During the trial, Swearingen, wearing his clerical outfit, sat in the front row next to parents, church officials and other supporters.
Dressed in his Army uniform, Rocha was supported by his wife, Laura, and their infant son.
To reach a verdict, Judge Donald S. Black instructed the panel that at least nine jurors must agree on each question before moving to the next question. But if at least nine answered no to any of the four questions, then it would be a verdict in favor of the diocese and Rocha would not receive damages.
After the mistrial was declared, two of the 12 jurors said they voted in favor of Rocha because his claim of molestation was believable. But the two jurors said there wasn't enough evidence to conclude that the diocese knew or should have known of Swearingen's alleged sexual misconduct.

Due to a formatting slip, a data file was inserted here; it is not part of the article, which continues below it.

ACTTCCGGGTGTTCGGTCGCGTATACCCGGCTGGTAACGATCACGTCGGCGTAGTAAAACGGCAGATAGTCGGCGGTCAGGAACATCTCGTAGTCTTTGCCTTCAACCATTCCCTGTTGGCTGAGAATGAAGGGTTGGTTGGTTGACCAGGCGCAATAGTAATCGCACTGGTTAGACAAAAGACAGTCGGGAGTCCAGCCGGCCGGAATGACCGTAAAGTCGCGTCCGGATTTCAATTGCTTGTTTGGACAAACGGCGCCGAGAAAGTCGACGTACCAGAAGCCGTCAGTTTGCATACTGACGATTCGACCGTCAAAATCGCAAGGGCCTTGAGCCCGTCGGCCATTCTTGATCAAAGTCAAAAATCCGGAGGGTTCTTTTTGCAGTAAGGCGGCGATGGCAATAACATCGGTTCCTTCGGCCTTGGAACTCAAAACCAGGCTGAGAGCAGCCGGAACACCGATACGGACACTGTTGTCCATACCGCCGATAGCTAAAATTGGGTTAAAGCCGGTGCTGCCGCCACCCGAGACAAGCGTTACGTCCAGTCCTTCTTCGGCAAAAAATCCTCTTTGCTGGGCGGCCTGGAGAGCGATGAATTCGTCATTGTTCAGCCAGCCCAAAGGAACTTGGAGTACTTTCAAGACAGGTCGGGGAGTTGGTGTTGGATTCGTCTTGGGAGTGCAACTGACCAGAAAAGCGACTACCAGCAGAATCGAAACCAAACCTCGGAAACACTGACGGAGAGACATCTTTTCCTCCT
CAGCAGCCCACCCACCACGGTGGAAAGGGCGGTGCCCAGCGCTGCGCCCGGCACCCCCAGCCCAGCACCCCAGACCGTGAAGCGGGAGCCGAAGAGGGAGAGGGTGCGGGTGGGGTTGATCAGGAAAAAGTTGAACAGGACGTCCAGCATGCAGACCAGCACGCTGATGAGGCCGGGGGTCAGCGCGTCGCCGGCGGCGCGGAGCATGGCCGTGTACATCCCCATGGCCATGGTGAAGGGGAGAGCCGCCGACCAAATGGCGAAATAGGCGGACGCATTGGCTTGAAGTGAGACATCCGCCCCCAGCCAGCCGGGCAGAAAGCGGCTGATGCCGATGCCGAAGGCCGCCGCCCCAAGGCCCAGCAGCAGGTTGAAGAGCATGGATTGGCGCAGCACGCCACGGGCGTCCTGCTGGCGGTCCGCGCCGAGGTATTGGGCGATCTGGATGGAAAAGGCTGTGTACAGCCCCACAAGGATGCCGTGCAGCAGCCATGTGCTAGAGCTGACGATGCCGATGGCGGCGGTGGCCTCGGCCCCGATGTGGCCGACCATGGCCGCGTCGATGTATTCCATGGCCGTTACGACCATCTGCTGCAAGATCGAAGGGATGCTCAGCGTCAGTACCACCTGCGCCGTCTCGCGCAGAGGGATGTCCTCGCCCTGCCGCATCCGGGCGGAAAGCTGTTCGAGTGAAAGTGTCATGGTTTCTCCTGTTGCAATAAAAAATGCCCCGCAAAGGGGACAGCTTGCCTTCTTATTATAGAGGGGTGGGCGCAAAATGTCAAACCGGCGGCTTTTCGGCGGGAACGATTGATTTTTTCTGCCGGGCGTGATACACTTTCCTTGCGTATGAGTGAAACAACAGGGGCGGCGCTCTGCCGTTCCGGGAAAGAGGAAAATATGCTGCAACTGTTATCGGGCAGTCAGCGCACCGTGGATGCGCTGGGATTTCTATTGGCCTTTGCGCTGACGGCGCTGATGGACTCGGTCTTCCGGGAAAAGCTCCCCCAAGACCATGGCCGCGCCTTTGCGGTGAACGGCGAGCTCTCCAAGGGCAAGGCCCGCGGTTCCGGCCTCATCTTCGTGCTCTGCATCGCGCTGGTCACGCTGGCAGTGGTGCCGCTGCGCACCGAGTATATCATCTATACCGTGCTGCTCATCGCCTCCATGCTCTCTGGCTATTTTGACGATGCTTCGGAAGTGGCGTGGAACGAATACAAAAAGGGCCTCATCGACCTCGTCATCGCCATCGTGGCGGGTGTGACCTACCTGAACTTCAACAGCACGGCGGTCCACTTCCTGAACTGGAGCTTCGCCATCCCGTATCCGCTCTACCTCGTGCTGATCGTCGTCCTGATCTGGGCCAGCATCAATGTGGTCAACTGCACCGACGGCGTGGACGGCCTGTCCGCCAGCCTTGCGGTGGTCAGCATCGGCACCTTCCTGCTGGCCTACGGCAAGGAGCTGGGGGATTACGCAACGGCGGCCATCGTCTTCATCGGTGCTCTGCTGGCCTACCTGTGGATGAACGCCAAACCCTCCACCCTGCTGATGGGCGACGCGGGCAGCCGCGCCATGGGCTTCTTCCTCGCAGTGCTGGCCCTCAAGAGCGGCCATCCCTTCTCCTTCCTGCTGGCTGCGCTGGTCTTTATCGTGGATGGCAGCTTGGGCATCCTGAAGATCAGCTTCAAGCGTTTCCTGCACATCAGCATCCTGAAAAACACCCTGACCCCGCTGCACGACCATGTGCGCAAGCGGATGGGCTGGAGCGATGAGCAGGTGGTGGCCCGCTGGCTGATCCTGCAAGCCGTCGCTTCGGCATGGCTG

"We believe there was more than touching," said a 70-year-old male juror from Coalinga who asked to remain anonymous.
The juror said he did not know who supported Rocha or the diocese because the votes were by secret ballot. The panel consisted of four Catholics and eight Protestants.
"We declared our religion, to be fair, but our beliefs had nothing to do with deliberations," the juror said.
During deliberations, the panel picked apart the evidence, asking several times for reading testimony from Rocha, Swearingen and other key witnesses.
"We never got mad at each other. No one raised their voices," the juror said. "Everyone got to speak their piece."
After nine jurors concluded that Swearingen had molested Rocha, the entire panel got stalled on the second question — whether the diocese ignored the alleged molestation.
After more than a dozen votes, seven jurors sided with the diocese and wouldn't budge.
"The church had nothing to do with it," said a 40-year-old female juror from Clovis who asked to remain anonymous.